These days there are few taboo subjects that haven’t been tackled by a photographer, and it takes something very unexpected to genuinely raise eyebrows. At least year’s Recontre d’Arles photography festival in the South of France, guest of honour and long-time provocateur Nan Goldin invited a group of talented photographers, some established and some emerging, to show their work in one of the main exhibition halls. After the opening week, one young photographer’s name was on everyone’s lips: Leigh Ledare
His exhibition there, currently on show in expanded form at the Pilar Corrias gallery in London, was an extraordinary exploration of his decidedly ambiguous relationship with his mother, and the conflicting desires faced by a young man and an aging woman. Brutally intimate, it featured a mix of poignant portraits, personal, often troubling letters between mother and son, and explicit shots of his mother involved in sexual acts with male prostitutes. For a son to witness his mother involved in such scenes is one thing, but to be able to coolly document them and realise a show based around them was something few, if any, were prepared for. His mother, a former model and professional ballerina, appears to have serious trouble reconciling herself with her increasing age and declining appeal to the opposite sex, actively going out of her way to be provocative and sexual, drawing Ledare into her subversive schemes. These images aren’t deliberately sensationalist though, and once you can get beyond the initial shock, Ledare’s work explores some serious, fundamental issues. He looks at what makes us who we are; our desires, aspirations and needs; primal urges which are often loaded with ethical and psychological conflict. The hand-written ‘Girls I Wanted To Do’ list, which include his mum and his then-girlfriend’s sister alongside more obvious objects of teenage lust, listed alongside heroes from his childhood, is a great, poignant illustration of the complicated urges and aspirations of adolescence. All of us have ideas of who we'd like to be and how we want to appear, but few have delved this deeply into the murkier parts of the psyche. The viewer wonders who this woman is, and who the photographer is that can put himself through this. Its raw therapy and role-play through photography in a way that Cindy Sherman never dreamed of, and the body of work as a whole is something very brave and unprecedented.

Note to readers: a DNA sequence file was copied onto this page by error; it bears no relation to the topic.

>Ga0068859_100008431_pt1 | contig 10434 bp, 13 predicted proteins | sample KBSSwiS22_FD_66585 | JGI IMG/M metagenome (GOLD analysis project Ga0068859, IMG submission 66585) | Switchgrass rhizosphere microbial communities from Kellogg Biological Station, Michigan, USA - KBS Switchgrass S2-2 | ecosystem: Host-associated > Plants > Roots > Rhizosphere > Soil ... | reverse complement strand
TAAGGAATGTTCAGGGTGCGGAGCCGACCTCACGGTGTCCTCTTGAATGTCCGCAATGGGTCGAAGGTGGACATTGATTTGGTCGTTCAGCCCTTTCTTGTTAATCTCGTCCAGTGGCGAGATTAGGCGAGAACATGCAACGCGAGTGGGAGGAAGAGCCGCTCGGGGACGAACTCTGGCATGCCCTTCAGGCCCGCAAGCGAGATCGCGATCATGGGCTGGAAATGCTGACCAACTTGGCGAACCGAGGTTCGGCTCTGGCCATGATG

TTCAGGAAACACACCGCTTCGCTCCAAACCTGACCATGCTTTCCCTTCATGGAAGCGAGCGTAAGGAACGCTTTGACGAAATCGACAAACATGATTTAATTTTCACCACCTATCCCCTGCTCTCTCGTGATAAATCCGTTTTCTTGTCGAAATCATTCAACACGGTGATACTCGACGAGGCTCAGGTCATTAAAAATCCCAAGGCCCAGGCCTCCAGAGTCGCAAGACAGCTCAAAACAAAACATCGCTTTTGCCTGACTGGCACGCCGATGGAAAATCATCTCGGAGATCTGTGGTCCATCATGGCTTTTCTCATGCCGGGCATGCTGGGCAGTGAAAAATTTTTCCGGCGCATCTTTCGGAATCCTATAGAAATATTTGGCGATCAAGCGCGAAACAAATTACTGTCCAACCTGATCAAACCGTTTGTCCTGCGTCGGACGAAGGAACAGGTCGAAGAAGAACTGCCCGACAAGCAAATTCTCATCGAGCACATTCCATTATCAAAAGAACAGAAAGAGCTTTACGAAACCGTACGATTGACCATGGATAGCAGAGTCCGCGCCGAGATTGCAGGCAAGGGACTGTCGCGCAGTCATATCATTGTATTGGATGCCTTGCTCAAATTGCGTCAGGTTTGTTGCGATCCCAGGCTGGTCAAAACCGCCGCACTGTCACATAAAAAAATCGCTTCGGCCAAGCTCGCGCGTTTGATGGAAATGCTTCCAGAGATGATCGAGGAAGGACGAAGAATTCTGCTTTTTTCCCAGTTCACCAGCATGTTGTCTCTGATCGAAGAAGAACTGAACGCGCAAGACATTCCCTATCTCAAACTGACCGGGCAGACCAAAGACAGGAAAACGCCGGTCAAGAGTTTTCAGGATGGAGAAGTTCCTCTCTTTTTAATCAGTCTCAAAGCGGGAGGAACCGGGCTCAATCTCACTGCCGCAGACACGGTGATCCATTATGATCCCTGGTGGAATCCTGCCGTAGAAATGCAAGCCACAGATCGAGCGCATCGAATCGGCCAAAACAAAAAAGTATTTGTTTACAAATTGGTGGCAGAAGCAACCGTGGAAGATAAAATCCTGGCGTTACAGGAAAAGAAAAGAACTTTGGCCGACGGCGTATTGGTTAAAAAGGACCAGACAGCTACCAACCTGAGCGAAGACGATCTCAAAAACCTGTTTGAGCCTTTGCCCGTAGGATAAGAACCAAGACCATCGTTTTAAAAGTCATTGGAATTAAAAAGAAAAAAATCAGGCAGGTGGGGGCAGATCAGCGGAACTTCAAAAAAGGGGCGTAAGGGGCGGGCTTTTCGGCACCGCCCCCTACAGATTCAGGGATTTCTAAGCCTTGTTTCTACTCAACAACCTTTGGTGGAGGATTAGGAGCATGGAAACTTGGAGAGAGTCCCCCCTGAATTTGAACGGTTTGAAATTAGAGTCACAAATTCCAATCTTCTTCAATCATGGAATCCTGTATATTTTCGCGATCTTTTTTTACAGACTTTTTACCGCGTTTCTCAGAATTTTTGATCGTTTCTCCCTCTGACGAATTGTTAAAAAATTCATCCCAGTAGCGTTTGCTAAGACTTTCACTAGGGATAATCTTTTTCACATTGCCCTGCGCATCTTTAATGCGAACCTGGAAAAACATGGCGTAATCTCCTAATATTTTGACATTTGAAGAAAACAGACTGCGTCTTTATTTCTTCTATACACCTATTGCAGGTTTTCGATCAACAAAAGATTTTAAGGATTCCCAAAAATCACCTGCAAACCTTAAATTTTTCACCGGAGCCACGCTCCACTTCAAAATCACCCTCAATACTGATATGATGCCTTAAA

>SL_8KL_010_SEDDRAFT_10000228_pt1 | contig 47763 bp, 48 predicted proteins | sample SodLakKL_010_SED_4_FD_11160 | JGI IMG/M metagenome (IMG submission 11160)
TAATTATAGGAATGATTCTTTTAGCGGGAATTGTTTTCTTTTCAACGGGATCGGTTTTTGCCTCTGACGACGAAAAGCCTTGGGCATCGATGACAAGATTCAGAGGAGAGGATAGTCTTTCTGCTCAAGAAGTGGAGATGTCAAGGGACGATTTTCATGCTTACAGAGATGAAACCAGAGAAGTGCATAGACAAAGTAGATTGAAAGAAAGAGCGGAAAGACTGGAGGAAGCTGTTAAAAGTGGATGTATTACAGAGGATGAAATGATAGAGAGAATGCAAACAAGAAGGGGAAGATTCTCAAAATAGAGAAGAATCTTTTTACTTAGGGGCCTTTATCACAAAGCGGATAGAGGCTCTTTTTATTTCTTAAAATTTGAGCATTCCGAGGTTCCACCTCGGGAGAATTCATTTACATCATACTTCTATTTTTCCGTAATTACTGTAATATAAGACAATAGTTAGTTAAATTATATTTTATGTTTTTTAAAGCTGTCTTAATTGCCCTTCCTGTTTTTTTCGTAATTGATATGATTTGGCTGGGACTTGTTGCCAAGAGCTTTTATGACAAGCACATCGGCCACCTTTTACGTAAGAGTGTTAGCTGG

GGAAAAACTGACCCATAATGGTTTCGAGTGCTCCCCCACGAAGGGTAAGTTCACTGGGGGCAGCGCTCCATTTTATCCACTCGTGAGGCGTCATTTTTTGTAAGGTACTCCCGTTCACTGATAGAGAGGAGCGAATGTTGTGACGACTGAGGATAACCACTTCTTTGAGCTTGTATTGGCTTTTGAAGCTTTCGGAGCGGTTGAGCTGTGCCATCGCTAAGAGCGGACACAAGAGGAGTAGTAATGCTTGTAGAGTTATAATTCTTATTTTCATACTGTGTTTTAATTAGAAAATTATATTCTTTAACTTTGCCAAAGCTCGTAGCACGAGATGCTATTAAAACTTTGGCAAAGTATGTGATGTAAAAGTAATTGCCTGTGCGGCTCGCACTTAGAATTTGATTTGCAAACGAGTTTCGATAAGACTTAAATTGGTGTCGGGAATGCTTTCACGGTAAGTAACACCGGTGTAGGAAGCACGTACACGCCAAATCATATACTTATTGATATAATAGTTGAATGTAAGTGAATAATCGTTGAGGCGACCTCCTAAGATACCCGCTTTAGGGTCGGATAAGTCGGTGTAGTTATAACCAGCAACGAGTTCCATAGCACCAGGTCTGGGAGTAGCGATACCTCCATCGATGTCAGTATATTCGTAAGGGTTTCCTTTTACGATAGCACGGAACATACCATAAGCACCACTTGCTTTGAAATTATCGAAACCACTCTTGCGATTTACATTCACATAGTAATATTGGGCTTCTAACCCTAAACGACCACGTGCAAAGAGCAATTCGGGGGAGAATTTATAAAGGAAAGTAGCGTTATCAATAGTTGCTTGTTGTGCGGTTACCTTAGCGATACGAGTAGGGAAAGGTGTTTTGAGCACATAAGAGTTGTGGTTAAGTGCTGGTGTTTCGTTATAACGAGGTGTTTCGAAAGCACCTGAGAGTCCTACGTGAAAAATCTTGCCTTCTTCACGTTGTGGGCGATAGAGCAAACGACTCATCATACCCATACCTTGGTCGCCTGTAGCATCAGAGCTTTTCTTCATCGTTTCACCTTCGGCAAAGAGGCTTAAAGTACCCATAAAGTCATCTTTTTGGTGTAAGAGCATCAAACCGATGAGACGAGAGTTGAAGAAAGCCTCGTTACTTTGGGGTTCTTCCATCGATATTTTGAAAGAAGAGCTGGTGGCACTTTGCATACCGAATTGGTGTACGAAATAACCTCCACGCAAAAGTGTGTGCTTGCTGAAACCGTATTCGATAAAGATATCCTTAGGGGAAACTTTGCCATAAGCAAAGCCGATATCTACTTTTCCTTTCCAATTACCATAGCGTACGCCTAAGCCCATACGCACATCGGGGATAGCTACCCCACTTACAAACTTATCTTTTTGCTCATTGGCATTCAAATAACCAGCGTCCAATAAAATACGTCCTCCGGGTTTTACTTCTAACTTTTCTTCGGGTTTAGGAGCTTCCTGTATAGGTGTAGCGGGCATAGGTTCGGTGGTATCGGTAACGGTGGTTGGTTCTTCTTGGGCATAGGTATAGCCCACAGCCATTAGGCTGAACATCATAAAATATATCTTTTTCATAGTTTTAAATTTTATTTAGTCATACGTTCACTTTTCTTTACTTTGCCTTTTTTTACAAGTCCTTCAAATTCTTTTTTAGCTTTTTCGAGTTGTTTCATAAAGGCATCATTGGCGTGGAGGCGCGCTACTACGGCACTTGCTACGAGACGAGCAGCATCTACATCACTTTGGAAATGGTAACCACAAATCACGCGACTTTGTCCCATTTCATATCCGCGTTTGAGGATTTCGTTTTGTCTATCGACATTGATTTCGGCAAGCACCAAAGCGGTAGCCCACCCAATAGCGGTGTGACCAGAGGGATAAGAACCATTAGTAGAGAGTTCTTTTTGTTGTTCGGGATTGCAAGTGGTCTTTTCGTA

Perhaps unfortunately for him, Ledare was anointed the successor to Goldin’s throne after his triumph at Arles. But his work is very different to hers, and the fearless way he explores the themes he does set him apart from Goldin, who is more of a documentarian. Ledare has also been working on a series of self portraits which continue his exploration of identity and the role of photographer and model. Answering personal ads which reminded him of his mothers’ view of herself, he paid these women to photograph him at their homes, in scenarios of their choice. He also invited certain art collectors to photograph him within the context of their art collections, and both these series mix together to further blur our idea of who this complex, unsettling photographer is.
PLEASE BE AWARE THERE ARE SEXUALLY EXPLICIT IMAGES BELOW